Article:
Saturday, November 19, 2016

Sweet Charity *** B-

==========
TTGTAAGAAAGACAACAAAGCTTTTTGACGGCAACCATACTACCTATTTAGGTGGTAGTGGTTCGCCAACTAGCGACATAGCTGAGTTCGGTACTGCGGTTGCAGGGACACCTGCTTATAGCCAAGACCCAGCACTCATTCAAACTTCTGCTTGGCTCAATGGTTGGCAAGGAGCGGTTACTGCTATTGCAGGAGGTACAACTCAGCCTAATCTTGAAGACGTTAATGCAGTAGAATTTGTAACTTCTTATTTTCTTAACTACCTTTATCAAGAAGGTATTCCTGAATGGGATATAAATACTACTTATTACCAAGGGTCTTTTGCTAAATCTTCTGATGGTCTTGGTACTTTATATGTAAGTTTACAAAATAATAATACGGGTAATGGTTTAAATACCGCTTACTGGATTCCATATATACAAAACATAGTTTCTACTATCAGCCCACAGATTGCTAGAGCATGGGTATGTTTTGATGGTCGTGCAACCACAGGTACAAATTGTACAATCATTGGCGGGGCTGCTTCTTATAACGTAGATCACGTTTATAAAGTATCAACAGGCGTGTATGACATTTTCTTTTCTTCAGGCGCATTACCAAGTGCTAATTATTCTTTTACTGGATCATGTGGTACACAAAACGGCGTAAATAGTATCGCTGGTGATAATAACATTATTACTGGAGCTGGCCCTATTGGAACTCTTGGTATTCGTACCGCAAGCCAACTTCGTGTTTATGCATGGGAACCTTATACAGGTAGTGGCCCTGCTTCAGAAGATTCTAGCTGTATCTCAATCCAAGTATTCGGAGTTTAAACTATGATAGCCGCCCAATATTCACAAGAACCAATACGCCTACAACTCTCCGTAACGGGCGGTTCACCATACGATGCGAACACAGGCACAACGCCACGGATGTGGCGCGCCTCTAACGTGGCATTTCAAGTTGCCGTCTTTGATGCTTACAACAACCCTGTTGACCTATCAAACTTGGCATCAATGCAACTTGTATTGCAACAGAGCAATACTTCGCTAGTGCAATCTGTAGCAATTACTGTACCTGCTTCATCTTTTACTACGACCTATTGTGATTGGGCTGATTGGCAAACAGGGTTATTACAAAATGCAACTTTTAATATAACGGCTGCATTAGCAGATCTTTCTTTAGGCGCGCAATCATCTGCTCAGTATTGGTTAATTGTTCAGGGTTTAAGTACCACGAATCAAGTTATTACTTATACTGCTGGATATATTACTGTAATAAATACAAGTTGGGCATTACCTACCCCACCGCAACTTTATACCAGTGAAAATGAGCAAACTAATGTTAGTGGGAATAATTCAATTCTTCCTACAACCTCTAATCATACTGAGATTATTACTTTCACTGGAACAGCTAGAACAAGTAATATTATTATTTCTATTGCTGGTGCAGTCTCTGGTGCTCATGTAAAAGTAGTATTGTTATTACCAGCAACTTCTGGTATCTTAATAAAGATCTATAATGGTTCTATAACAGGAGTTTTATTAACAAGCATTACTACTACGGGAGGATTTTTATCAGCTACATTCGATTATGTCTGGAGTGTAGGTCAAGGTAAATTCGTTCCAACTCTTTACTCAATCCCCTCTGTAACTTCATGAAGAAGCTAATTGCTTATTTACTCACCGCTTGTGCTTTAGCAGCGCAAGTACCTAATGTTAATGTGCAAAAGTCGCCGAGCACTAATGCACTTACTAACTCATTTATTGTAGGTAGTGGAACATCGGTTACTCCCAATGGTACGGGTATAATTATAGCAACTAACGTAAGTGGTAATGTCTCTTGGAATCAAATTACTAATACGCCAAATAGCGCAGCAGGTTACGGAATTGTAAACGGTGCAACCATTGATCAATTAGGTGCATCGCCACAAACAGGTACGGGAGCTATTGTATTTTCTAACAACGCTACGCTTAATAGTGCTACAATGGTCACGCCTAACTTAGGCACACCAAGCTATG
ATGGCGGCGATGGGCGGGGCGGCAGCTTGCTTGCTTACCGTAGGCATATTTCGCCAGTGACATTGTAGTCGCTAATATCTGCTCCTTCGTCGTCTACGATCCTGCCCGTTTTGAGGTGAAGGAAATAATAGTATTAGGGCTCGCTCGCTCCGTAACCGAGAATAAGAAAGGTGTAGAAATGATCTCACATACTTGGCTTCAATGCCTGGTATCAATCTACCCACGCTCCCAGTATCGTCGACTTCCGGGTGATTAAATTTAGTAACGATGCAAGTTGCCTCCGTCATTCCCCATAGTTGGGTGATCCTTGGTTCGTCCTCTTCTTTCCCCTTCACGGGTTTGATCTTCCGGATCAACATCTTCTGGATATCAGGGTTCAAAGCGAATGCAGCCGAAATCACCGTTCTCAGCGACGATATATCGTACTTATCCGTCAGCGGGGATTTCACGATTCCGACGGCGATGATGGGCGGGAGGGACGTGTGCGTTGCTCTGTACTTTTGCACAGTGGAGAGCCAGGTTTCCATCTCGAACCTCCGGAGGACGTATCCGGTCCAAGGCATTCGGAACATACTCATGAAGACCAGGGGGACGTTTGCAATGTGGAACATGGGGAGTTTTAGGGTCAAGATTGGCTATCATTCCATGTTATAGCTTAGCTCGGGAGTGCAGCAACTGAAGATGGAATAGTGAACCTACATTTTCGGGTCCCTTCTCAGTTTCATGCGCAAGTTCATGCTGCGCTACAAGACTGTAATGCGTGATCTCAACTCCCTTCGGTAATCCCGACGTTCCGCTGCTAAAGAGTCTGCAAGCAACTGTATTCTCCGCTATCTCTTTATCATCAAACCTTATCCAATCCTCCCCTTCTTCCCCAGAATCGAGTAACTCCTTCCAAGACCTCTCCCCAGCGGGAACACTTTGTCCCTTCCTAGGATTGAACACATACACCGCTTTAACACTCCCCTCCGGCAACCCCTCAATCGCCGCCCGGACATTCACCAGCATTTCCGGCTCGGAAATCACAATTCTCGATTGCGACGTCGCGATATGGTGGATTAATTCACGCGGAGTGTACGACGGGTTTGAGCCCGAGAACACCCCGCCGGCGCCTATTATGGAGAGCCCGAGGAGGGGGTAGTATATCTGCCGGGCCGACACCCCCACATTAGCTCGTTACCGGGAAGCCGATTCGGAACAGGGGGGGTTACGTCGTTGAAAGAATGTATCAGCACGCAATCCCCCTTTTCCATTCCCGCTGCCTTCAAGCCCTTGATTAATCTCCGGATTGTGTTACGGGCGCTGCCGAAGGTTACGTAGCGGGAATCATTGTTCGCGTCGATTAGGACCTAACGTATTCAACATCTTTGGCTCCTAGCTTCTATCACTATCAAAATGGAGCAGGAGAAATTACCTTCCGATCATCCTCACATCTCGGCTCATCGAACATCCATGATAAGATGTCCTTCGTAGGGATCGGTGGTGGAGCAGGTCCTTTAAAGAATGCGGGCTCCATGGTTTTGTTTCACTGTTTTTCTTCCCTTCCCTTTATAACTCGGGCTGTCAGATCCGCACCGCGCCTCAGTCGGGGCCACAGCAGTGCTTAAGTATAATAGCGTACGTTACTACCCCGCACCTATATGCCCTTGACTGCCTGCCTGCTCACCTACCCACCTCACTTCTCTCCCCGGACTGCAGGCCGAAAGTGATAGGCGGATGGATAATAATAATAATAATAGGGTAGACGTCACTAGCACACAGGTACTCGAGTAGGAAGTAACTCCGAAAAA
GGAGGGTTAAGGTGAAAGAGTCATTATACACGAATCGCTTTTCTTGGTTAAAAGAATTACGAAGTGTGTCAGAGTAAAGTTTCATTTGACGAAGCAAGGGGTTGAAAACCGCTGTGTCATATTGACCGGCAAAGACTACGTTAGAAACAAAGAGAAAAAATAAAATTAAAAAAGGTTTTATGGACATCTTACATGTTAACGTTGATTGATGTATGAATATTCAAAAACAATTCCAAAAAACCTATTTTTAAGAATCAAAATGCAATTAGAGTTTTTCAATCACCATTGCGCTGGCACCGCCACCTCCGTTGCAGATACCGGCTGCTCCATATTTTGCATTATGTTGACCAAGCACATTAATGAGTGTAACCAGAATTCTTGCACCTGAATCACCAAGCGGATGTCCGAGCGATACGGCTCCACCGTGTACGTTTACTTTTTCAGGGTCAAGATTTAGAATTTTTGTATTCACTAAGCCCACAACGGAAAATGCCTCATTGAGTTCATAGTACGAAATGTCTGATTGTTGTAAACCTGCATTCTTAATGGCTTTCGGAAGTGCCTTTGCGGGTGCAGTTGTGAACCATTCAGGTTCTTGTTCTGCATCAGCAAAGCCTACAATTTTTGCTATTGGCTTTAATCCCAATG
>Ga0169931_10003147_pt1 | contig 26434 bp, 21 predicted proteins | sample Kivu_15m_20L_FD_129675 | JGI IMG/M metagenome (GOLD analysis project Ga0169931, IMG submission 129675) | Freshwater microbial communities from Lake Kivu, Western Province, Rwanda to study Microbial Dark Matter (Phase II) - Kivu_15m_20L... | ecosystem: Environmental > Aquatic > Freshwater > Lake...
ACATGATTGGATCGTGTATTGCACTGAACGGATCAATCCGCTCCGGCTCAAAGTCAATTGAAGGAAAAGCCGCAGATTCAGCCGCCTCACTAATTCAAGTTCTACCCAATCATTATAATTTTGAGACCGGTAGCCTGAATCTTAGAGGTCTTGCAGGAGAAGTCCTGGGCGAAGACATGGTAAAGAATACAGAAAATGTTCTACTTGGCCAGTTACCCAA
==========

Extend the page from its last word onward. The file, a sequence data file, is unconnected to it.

It has been 50 years since this show arrived on Broadway with a formidable array of talent behind it: music by Cy Coleman, lyrics by Dorothy Fields, a book by Neil Simon based on a Fellini film, Gwen Verdon in the title role and, last but certainly not least, choreography and direction by Bob Fosse. To be honest, it has never been one of my favorite musicals. I find the book too disjointed and cliched and the characterizations exaggerated. Still, it has some catchy songs and several terrific dance numbers. Now The New Group has revived the show in a stripped-down version, modest even by Encores standards. The cast has 12 instead of the original 30 and the orchestra has been reduced to five over-amplified musicians. For a show that has so many dance numbers, the choreography is critical. Joshua Bergasse has the unenviable task of following Fosse’s exceptional work. While he has demonstrated talent elsewhere (On the Town), he is no Fosse. Sutton Foster, while one of the most talented actresses in musicals, is no Gwen Verdon. In the opening number, her neediness is shown as so grotesque that it is hard to feel much sympathy for her. Her perkiness is tiring, but she demonstrates a real flair for physical comedy. The always watchable Shuler Hensley makes a fine Oscar, the man she hopes will be her rescuer. Joel Perez is a standout in all four of his roles. The racially mixed ensemble is very good. Derek McLane’s scenic design features a a bare square stage with a brick back wall and two runways. Furniture is rolled in as needed. The audience is seated on three sides. The costumes by Clint Ramos bring back the 60s in all their excess. I do wish they had sprung for more than one dress for Charity. The directorial choice by Leigh Silverman to emphasize the extent to which the show is an artifact of the 60s robs it of some immediacy. Nevertheless, it is always a pleasure to see Foster and Hensley on stage. If you never saw or don’t remember Fosse’s choreography, you won’t be bothered by its absence. Despite some reservations, I did not regret seeing this production.  Running time: two hours, ten minutes including intermission.

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